Yesterday, a reader left a comment on the post It’s Not the Vaccines in which she noted (1) she is pregnant and (2) her husband has a “12 year old daughter from a previous marriage who has severe autism and mental retardation. When she was about 18 months old, she had the MMR and that evening had a severe reaction to it.” The reader, Christy, then asked me this question:
So, Dr. Chew, if you found yourself pregnant tomorrow, would you take any additional precautions to try to mitigate the risk of your unborn child developing autism?
I really have to thank Christy for asking me this, and for writing about what are some very, very personal matters here. My answer to Christy’s question is below, after some reflections about why vaccinations and children has become such an emotionally charged issue, and about why more parents have been deciding not to vaccinate.
The March 21st New York Times in fact reports that the number of parents seeking exemptions to laws requiring vaccinations for school-age children has been rising since the early 1990s:
Every state allows medical exemptions, and most permit exemptions based on religious practices. But an increasing number of the vaccine skeptics belong to a different group — those who object to the inoculations because of their personal beliefs, often related to an unproven notion that vaccines are linked to autism and other disorders.
California, Ohio, and Texas are among the twenty states that allow exemptions. Of interest in the New York Times article is how parents defend their decision not to vaccinate a child: Choosing not to inoculate a child is just that, a choice, and a personal one made in the interest of one’s own child, and in full knowledge of the potentially harmful effects that such a choice might have on public health.
“I refuse to sacrifice my children for the greater good,” said Sybil Carlson, whose 6-year-old son goes to school with several of the children hit by the measles outbreak here. The boy is immunized against some diseases but not measles, Ms. Carlson said, while his 3-year-old brother has had just one shot, protecting him against meningitis.
“When I began to read about vaccines and how they work,” she said, “I saw medical studies, not given to use by the mainstream media, connecting them with neurological disorders, asthma and immunology.”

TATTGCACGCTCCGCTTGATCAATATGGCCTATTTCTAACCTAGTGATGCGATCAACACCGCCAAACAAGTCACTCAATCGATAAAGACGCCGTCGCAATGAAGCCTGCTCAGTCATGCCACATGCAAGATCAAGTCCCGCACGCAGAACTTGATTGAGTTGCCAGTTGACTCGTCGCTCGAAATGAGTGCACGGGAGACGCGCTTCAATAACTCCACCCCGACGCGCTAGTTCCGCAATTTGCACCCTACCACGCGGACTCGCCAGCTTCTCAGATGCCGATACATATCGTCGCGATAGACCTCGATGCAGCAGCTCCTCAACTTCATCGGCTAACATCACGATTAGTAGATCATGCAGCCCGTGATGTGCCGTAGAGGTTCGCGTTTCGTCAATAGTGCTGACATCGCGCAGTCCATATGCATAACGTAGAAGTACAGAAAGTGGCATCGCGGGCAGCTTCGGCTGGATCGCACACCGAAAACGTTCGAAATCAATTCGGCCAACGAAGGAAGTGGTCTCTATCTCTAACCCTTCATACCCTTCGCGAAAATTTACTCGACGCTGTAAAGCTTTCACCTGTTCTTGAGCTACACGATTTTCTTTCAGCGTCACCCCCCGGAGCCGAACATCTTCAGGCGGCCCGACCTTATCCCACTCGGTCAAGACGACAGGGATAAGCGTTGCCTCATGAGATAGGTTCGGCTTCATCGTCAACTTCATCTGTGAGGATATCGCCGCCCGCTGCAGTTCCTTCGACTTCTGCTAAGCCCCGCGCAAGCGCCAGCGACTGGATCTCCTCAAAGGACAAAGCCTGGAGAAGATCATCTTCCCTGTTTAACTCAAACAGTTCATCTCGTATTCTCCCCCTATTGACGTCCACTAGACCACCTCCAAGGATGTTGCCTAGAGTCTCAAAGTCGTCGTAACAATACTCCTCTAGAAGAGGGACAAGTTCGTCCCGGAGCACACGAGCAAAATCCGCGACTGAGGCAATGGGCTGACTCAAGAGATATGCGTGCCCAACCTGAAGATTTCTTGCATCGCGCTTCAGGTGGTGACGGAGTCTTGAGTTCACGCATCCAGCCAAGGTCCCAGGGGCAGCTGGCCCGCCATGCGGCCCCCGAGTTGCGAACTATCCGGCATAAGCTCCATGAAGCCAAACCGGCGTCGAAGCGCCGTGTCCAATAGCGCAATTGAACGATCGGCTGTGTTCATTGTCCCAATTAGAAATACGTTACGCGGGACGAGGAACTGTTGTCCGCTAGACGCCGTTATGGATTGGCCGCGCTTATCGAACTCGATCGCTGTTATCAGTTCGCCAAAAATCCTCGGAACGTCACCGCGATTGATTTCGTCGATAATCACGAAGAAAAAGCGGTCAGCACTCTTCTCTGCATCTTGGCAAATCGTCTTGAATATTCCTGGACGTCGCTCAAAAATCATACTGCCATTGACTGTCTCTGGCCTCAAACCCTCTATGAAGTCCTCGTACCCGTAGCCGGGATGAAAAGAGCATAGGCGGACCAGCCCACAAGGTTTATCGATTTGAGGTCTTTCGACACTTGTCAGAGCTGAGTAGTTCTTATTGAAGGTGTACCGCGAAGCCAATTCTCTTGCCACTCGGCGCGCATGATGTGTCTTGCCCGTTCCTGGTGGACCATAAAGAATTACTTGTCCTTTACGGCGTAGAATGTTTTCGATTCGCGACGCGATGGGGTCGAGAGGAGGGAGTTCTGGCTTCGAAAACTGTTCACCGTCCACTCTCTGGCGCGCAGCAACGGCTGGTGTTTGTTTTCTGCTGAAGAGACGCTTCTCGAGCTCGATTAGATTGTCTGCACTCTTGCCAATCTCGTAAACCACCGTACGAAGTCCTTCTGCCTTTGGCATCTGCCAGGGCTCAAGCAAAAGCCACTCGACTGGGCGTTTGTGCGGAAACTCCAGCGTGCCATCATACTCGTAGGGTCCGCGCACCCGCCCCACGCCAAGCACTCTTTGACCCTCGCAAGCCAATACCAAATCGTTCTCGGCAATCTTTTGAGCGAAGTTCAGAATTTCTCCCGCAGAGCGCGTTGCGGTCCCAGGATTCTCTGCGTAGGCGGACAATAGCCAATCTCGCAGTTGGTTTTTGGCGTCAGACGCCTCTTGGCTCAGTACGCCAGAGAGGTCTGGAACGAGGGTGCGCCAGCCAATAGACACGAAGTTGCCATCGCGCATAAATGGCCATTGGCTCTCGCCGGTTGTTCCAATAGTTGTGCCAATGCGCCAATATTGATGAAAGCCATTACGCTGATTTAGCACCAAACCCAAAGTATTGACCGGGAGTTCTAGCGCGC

Ms. Carlson said she understood what was at stake. “I cannot deny that my child can put someone else at risk,” she said.
It might also be said that a parent who decides not to have a child vaccinated is potentially putting their own child’s health at risk, as Alexandra Stewart, director of the Epidemiology of U.S. Immunization Law project at George Washington University, notes. Stewart also says that “many of these parents are influenced by misinformation obtained from Web sites that oppose vaccination”—-even though vaccine “exempters” have been found to be “well educated and financially stable.”
“Exempters” frequently refer to their need—their right—to make medical decisions for their children and themselves, based on their own research and often in opposition to the recommendations of doctors and other health professionals. That is, the reason often cited for not vaccinating a child is that an individual has the right to choose what to do; the advice and judgments of medical professionals are often regarded with suspicion. It was back in 1970 that the Boston Women’s Health Collective published a book called Our Bodies, Our Selves; the book helped to launch the women’s health movement and women—mothers—long used to trusting whatever doctors told them, started to ask questions and look for their own answers. Part of being a “good mother”—-a “good parent”—today is to show that you’ve done your research and are willing to take a stand on issues that directly touch you. And what can mean more than the health of your own child?